Now I’m in Kansas City, home of the Royals and Chiefs and Sporting KC and T-Bones Baseball and Missouri Mavericks and Kansas Speedway and FC Kansas City and…  Yes, this city has SO much to offer when it comes to professional sports, add college sports and you have a very sports-oriented city.

Winning sports teams too.  Sporting KC won the MLS Championship Cup in December 2013, FC Kansas City are the 2014 NWSL Champions, and the Missouri Comets are the 2013 MASL Champions.  That’s just soccer.  Then you have the Chiefs finishing in second place in the AFC West Division in 2013.  The Missouri Mavericks have been in the playoffs every year since their first season in 2009. And the T-Bones were just named the American Association’s 2014 organization of the year.  Any way you slice it, Kansas City is a winning city.  Heck, the Huffington Post just declared Kansas City the “coolest” city in America.

The night before the Royals had their big wild card win, across the parking lot the Kansas City Chiefs smacked around the New England Patriots (41-14) and reclaimed the Guinness World Record for loudest stadium.  The energy of the Chiefs game was carried back across the parking lot to the Royals game the next night.  I have never been to a baseball game where the energy was so high and the crowd was so loud, and I’ve been to a lot of baseball games.

In 1985, most people who attended a baseball game either dressed up or wore whatever they wanted.  Now it’s all about wearing the team’s colors.  Kauffman Stadium was a sea of blue Tuesday.  I think there were maybe four people in Oakland yellow.  It was amazing to see all the blue and all the blue towels flying in the sky (giveaways when you walked in).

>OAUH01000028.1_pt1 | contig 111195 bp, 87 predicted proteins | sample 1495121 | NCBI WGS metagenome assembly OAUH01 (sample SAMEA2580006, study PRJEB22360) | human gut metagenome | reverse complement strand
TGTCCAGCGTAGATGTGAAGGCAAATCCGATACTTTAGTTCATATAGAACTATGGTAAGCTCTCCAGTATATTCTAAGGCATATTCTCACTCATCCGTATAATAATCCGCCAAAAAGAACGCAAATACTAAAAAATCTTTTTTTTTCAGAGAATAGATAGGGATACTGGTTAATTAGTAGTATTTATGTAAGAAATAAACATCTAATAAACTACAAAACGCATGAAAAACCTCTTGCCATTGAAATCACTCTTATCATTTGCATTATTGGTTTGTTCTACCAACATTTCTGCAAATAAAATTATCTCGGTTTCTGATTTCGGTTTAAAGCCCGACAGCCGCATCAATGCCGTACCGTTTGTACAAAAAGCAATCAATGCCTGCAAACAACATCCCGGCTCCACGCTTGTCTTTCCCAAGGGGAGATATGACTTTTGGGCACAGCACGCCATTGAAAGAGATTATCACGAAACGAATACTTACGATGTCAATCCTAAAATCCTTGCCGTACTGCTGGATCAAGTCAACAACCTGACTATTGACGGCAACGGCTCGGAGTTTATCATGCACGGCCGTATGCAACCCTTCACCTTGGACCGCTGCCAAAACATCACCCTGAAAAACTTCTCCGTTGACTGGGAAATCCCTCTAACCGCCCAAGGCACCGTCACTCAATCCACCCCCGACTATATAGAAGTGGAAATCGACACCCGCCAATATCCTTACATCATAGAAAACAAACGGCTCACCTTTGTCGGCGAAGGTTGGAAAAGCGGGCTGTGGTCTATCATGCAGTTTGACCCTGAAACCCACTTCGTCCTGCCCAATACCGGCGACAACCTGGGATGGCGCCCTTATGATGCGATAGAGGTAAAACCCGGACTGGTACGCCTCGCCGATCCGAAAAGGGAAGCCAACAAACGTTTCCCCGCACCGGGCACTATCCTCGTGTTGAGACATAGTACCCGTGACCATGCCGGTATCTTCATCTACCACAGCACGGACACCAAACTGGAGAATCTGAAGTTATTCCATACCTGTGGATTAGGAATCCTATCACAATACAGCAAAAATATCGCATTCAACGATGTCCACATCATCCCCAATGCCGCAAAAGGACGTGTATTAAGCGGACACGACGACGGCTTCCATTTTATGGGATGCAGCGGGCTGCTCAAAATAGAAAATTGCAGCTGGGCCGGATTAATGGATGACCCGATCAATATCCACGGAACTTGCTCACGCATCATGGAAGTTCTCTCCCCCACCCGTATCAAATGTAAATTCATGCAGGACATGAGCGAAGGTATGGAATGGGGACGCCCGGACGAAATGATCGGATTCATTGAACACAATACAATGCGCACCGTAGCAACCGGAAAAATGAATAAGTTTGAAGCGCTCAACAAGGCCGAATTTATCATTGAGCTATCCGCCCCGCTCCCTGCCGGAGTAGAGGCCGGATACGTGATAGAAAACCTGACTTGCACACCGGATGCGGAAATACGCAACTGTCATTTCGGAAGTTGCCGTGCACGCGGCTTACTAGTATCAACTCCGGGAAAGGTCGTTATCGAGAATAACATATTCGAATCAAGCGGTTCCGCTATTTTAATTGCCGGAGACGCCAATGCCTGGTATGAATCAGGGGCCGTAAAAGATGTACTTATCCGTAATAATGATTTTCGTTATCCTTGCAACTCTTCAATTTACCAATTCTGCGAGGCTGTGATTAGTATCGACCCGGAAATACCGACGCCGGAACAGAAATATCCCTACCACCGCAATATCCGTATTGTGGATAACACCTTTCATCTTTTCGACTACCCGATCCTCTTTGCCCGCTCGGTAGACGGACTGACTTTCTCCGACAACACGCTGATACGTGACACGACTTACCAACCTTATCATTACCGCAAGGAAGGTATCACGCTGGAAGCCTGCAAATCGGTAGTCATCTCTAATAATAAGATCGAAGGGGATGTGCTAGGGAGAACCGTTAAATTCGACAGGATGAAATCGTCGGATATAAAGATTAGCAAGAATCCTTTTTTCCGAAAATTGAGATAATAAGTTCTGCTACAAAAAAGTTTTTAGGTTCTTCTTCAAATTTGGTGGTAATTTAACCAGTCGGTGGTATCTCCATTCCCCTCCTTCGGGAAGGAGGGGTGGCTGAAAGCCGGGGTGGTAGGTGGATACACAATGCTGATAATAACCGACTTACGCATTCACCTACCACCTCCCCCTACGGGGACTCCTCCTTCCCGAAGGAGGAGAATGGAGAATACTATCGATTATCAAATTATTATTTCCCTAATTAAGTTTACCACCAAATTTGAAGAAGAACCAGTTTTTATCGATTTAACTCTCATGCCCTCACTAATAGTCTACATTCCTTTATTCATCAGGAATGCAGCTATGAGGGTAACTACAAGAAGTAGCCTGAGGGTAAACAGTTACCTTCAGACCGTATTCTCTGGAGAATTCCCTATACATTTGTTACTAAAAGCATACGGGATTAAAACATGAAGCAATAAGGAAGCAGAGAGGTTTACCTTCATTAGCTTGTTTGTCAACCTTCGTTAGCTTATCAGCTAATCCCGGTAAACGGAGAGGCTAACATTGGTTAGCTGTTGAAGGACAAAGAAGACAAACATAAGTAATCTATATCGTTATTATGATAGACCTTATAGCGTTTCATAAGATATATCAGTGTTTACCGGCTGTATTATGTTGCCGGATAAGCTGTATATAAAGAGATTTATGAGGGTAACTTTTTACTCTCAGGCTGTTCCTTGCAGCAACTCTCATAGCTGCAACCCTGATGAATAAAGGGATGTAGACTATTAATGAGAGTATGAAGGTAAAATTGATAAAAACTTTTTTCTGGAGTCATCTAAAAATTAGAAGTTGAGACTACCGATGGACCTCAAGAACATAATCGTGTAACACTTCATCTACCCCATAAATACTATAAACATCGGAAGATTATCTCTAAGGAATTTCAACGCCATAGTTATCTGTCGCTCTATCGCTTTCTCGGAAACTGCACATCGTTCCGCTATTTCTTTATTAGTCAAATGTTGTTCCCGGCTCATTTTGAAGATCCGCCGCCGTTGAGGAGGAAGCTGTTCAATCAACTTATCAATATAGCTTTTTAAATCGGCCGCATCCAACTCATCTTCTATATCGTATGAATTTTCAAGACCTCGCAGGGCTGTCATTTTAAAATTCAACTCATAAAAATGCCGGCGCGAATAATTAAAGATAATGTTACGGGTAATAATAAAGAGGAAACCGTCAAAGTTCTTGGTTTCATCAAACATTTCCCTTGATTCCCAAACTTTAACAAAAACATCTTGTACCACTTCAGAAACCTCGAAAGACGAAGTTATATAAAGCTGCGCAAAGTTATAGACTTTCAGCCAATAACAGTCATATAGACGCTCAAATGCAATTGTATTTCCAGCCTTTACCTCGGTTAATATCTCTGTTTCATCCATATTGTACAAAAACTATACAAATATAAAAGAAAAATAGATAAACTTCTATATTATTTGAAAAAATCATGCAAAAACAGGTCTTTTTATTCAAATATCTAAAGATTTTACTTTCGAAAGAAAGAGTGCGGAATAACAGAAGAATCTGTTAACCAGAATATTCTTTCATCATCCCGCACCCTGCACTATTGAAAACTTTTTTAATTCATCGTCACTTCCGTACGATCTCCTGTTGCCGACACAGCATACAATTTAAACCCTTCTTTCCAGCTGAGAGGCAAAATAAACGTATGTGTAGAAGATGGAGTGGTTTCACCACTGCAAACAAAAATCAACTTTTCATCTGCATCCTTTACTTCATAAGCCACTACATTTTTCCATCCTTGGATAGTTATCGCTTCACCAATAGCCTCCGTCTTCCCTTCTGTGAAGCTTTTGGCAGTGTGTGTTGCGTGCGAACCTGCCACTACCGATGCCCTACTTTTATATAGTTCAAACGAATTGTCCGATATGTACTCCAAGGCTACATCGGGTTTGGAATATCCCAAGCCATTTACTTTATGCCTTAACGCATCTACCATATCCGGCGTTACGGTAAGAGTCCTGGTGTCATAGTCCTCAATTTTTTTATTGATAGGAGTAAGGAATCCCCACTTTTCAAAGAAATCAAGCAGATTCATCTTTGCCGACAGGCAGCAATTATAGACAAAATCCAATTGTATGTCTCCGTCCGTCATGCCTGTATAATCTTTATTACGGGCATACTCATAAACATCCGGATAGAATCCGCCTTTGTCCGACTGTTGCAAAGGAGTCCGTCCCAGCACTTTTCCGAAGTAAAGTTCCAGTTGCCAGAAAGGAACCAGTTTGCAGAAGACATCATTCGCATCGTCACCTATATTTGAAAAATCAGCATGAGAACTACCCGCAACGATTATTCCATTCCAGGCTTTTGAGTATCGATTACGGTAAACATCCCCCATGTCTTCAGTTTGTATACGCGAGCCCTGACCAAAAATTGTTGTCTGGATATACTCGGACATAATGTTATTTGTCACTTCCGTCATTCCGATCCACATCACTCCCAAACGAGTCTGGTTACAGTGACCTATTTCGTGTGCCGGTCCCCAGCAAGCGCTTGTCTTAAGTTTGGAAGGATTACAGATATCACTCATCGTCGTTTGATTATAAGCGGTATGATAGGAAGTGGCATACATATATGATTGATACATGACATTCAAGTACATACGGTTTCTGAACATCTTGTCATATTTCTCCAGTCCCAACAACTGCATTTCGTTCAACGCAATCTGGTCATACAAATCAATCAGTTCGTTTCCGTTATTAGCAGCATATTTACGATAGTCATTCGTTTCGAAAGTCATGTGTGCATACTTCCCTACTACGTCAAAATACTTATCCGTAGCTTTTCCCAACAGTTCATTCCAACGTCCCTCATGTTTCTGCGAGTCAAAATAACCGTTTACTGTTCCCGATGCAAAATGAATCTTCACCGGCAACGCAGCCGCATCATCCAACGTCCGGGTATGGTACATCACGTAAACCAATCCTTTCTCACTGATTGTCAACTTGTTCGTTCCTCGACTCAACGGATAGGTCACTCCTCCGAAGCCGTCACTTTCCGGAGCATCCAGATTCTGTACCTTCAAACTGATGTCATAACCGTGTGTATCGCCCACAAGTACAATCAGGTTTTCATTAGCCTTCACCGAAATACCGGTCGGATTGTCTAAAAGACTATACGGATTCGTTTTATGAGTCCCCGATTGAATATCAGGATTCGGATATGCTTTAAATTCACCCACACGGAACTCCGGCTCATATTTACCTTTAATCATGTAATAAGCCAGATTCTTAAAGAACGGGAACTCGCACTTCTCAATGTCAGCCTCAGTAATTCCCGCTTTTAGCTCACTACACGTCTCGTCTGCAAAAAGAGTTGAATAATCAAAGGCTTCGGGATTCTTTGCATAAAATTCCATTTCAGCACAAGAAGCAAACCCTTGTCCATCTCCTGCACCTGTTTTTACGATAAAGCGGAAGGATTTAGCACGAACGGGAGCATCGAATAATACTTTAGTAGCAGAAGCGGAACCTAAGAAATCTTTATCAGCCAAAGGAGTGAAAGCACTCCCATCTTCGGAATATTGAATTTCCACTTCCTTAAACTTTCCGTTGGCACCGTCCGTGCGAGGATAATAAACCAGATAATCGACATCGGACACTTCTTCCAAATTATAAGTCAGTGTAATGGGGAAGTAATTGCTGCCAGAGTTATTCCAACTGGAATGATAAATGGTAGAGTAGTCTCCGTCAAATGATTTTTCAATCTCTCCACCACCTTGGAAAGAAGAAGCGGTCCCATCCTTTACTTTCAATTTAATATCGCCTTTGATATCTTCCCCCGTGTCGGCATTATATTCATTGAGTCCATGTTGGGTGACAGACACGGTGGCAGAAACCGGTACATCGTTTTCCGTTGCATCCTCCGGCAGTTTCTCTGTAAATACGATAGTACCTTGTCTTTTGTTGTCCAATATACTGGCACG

Collision in the outfield 12th inning. Photo courtesy of KC Star.

Collision in the outfield 12th inning.

Then there was the noise.  Football worthy noise.  It is something when an entire crowd of 40,000+ people are yelling “Billy, Billy, Billy” or “Nori, Nori, Nori” or another player’s name when at bat.  I can’t imagine what it was like for the players on the field to hear their names chanted and the noise volume hitting them like a wave of emotion.  The Oakland outfielders who collided in the 12th inning couldn’t hear each other.  Sam Flude said if they had been standing next to each other they still wouldn’t have heard each other.  That collision by the back wall allowed Eric Hosmer to end up on third base.